June 24 2011
The management of national projects is a crucial benchmark that underlies a government’s attitude to ensuring success, efficiency and well-being of its people. The attention given to seeing through a successful implementation of any project that transcends political parties in power is an essential barometer to discern the efficiency and commitment of politicians to national agenda, and whether they are willing to promote the nation’s interest above parochial interests limited along party lines.
The national identification system supposed to be implemented by the National Identification Authority (NIA) seems to have fallen victim to this lack of commitment. It is at the brink of being a failed project not because of ineptitude of its workers, but because it finds itself marooned in terms of prioritization of government efforts for national development.
In a country where there has always been conflict and duplicity of information regarding individuals, especially where the issue of identity is crucial for reasons that go far beyond data collection, it is surprising that this exercise has not been given the necessary support to see it through. A national ID does not only mean that there is one reliable trusted database for citizens, but ensures that access to services such as communication, health, employment and social interventions are facilitated without wastage. For example, banks see high risks in giving loans not only because of the cost of money, but because of the fact that a reliable addressing and identification system for the whole country is non-existent at best and resolving this alone will make the cost of borrowing far easier than it is today. Imagine the amount of growth that it will cause to the private sector and its attendant effects on reducing Ghana’s unemployment problem.
The ongoing SIM registration exercise would have been a far more successful one if citizens had national IDs that would be recognized by everyone, thus reducing the need to produce a multiplicity of IDs and leaving so many other SIM card subscribers out of the registration process.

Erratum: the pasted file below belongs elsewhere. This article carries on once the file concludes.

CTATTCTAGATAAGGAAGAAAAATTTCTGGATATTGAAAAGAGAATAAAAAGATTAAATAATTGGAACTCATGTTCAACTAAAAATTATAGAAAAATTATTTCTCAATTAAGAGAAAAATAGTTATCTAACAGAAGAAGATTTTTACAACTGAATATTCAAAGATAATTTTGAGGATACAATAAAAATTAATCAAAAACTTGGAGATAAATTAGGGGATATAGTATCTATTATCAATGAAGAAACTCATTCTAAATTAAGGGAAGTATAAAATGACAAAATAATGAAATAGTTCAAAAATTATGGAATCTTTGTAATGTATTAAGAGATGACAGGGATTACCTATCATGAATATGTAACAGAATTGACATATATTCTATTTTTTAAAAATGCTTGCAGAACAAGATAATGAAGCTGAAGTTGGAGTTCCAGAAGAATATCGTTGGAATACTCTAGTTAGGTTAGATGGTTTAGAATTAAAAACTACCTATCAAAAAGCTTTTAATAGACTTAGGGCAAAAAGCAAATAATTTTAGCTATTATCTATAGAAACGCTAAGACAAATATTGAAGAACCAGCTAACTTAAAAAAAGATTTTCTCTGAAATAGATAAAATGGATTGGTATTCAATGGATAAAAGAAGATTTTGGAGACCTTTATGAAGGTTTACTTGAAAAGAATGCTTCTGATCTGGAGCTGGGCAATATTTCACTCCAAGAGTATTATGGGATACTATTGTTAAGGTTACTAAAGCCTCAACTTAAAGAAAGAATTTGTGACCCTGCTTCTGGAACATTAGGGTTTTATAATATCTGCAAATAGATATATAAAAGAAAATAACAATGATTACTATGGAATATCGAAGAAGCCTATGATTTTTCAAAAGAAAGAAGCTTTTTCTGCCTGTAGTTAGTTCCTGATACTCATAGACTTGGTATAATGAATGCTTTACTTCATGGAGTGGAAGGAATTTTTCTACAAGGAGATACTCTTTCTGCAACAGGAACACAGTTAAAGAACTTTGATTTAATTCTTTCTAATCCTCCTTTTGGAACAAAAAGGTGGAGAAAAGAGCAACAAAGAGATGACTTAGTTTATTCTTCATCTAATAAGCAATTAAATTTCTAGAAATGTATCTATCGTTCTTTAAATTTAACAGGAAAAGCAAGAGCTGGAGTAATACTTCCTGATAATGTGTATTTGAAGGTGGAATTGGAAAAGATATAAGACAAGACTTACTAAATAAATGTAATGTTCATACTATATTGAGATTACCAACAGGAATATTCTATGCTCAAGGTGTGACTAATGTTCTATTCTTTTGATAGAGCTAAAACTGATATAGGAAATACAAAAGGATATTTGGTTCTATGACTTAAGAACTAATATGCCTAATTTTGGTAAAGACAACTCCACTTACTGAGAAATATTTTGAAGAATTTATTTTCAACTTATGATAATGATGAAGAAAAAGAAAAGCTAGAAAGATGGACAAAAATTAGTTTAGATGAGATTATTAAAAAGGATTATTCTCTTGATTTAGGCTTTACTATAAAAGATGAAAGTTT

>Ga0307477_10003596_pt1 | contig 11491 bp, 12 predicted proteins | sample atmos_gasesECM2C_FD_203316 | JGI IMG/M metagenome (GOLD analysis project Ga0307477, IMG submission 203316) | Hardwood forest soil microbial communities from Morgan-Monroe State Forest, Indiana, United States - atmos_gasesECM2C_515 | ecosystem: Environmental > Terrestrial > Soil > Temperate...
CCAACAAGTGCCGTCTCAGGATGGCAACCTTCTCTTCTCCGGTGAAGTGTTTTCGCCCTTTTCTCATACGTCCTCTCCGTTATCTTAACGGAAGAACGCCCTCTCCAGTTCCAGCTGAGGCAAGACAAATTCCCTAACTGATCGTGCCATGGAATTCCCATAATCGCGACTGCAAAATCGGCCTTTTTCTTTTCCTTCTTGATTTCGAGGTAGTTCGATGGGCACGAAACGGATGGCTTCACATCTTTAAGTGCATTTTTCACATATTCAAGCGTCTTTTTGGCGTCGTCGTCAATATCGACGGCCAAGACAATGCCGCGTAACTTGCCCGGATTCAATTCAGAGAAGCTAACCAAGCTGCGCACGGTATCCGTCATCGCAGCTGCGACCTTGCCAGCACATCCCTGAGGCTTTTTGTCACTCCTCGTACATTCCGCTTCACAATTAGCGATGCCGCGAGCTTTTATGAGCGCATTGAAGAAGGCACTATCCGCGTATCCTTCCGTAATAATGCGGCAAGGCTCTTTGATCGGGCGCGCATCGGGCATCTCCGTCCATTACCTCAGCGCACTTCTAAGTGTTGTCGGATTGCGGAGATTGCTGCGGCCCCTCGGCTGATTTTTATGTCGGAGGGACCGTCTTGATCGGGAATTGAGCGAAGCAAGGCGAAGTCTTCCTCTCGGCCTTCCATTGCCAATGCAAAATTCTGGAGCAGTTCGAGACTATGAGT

While lots of policies with less significant economic, social and national footprint have been fully funded and received attention from stakeholders, funding and support for the implementation of this very necessary project has not been forthcoming. It is important that the government redefine its priorities if it wants to leave a legacy worth admiring. For an exercise with the magnitude and importance that the national identification system possesses, there is the need for an unprejudiced look at how to turn it from a looming national failure and waste of funds to a national success story. It is high time government and policymakers realize that their goals for society do not ultimately lie in interfering with our economic activities.
The government does not need to give us handouts; the government needs to strengthen institutions that give us an identity, a voice, and the ability to make progressive decisions without barriers or boundaries. As it is right now, one of the major boundaries to Ghanaians in exercising daily important activities is a lack of identification. Let the government give its citizens an identity and see if it does not promote access to health, education, services and reduce the level of fraud and crime in the country. If we as citizens have been denied our identities for so long, and the government does not seem committed to giving us one, then it means that the citizens do not deserve the government and the government does not deserve its citizens.
In a nation of approximately 25 million people and with the level of technology available, if private mobile phone companies can between themselves penetrate 17.6 million Ghanaians through the patronage of their services, the nation with the powers, resources and logistics at its disposal could easily handle the job of identifying 25 million Ghanaians. Mind you, in the next general election, approximately 9 million voters will vote in a single day, with results coming in a 72 hour window. How difficult then is it for such an initiative to be taken? How difficult will it be to conduct a similar exercise of magnitude and proportion of a SINGLE NATIONAL IDENTITY FOR ALL CITIZENS OF GHANA?
The humble appeal is that we do not turn another opportunity for growth and development into a catastrophic waste of funds, some of which have come under donor support and through taxpayers’ monies. Let us all help in appealing to the government to let the NIA make the identification exercise see the light of day. The winners will not only be the nation’s image, the winners will be all of us and the faith that we have put in our leadership.
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IMANI is a Ghanaian think tank dedicated to fostering public awareness of important policy issues concerning business, government and civil society. In 2009, The Foreign Policy Magazine named IMANI, the fifth most influential think tank in Africa. In 2010, IMANI was the only named African think tank ranked in the top 25 most innovative think tanks in the world by the joint United Nations University and Pennsylvania University Global Think tanks Programme. Visit us today @ www.imanighana.org